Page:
In a 7-1 decision, the U.S. Supreme Court rejected increased regulation of logging road runoff. The decision reversed a Ninth Circuit Court of Appeals ruling, which would have required that logging roads obtain National Pollutant Discharge Elimination System (NPDES) permits under the Clean Water Act, like those required of factories and other industrial activities. The Court had announced in late June 2012 that it would review the Ninth Circuit Court of Appeals decision.
The SCOTUS decision now validates the Environmental Protection Agency's longstanding policy that logging is not an industrial activity subject to NPDES permitting. The EPA itself disagreed with the 9th Circuit's ruling, and in December 2012 issued revisions to its Phase I stormwater regulations to clarify that a NPDES permit is not mandatory for stormwater discharges from logging roads. The EPA has added language to existing stormwater regulations to clarify that, for the purposes of assessing whether stormwater discharges are "associated with industrial activity," the only facilities considered "industrial" include: rock crushing, gravel washing, log sorting, and log storage.
Although the SCOTUS ruling is considered a victory for the logging industry, the Supreme Court did not specifically address the question of whether forest roads constitute "point sources." This leaves the EPA free to pursue discretionary regulation of stormwater runoff from these roads. According to a press release from the National Alliance of Forest Owners (NAFO), "forest owners nationwide remain vulnerable to new litigation, such as a recently filed case in the Ninth Circuit challenging the EPA's December 2012 amendment. The best way to break the litigation cycle and resolve this issue is through legislation clarifying once and for all that forest roads are not point sources."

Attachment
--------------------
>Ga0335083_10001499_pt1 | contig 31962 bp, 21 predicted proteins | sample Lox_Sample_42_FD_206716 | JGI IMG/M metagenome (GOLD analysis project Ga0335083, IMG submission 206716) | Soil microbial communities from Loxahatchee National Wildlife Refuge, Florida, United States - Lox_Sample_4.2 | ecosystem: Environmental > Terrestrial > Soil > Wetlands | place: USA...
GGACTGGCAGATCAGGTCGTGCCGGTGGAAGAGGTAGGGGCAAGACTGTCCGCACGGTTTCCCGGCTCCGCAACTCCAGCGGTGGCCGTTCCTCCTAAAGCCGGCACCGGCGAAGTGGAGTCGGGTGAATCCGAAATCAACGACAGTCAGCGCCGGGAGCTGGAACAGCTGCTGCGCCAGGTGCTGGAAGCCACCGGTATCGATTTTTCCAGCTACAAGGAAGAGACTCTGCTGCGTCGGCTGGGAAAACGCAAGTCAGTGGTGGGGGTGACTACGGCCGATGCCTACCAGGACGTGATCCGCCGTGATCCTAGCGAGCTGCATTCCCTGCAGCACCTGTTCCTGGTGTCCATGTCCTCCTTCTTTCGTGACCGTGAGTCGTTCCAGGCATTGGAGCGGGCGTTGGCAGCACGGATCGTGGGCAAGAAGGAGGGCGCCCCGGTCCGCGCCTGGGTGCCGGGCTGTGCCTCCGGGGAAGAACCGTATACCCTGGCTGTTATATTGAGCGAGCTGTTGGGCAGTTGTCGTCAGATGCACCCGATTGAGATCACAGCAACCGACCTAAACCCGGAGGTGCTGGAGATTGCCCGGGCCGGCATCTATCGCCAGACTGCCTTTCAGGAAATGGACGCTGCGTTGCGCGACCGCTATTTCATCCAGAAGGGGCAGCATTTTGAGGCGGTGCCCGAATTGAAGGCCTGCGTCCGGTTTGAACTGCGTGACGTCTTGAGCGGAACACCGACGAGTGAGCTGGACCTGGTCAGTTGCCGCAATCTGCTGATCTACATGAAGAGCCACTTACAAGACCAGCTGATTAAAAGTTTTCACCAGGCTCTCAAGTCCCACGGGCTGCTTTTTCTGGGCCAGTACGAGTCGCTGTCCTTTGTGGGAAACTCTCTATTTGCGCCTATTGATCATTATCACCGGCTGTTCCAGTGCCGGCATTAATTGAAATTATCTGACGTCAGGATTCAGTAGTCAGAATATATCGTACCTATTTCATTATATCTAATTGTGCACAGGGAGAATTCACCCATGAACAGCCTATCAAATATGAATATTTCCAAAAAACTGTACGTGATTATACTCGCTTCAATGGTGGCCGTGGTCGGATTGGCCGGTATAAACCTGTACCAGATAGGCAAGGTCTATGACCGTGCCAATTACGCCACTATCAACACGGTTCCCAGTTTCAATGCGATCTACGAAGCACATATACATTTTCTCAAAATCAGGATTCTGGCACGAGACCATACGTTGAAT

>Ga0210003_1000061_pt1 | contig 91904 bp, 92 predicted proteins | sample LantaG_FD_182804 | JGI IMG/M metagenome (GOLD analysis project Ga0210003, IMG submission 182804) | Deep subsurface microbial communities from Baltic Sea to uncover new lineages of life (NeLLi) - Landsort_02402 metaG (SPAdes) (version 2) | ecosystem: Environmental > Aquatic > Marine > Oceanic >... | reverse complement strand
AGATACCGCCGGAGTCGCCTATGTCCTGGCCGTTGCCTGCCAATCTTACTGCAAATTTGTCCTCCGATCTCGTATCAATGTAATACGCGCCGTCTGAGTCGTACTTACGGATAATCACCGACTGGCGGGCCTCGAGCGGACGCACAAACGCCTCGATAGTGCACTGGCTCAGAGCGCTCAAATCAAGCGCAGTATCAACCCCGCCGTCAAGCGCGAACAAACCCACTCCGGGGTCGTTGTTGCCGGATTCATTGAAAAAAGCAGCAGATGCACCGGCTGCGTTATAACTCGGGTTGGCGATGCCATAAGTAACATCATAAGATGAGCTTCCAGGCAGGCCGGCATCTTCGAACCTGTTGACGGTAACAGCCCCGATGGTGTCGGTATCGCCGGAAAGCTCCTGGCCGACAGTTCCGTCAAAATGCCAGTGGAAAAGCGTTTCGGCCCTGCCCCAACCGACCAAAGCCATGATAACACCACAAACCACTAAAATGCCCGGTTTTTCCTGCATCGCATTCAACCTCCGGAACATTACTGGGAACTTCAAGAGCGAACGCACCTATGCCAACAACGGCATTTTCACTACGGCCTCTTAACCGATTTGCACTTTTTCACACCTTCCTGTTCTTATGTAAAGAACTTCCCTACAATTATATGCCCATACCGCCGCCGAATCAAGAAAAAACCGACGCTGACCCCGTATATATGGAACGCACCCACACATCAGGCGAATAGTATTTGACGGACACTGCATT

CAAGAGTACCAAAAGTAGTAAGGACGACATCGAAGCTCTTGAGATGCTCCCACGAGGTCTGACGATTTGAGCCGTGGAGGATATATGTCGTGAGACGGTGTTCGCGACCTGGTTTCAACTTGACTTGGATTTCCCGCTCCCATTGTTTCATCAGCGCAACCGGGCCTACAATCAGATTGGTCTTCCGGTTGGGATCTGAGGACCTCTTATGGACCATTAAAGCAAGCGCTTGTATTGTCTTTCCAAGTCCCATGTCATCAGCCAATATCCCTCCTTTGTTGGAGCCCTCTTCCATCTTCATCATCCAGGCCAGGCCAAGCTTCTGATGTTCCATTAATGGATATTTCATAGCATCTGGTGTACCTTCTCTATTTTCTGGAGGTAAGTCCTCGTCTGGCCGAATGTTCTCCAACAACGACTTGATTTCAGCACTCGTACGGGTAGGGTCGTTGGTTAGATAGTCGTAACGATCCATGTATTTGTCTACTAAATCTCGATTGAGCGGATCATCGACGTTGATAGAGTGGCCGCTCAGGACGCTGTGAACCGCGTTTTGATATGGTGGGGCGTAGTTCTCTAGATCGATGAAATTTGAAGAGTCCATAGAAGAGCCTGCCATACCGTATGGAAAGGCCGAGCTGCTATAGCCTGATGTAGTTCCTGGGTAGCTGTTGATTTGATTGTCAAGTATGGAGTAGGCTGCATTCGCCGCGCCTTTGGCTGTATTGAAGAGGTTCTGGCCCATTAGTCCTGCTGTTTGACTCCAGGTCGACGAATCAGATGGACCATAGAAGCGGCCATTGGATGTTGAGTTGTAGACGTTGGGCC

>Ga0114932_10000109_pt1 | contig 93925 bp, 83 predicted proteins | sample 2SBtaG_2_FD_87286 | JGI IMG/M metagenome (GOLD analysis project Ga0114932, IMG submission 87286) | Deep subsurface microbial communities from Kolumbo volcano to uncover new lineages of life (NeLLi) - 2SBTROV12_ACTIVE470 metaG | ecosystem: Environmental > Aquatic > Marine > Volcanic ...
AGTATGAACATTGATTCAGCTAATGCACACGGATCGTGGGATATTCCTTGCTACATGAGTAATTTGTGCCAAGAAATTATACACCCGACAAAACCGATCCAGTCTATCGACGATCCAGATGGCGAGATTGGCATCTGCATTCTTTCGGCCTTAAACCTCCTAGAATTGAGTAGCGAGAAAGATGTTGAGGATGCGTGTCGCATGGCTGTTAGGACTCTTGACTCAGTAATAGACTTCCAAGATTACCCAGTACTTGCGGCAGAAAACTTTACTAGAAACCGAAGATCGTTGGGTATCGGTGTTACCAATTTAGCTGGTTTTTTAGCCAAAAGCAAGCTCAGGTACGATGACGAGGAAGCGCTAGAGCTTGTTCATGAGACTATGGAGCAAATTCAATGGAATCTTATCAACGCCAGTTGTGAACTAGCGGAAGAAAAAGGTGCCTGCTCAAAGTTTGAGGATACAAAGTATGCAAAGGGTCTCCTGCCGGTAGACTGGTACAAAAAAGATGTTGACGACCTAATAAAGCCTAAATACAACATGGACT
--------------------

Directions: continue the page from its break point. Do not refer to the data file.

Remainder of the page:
John Deere has partnered with customers and associations such as NAFO and ALC to advance the Silviculture Regulatory Consistency Act (H.R. 2541), which would reaffirm the EPA's treatment of forestry operations as non-point sources of pollution under the Clean Water Act, and exempt the conduct of silviculture activities from the National Pollutant Discharge Elimination System permitting requirements.
We encourage you to stay involved in this issue and we will update this page as developments are made.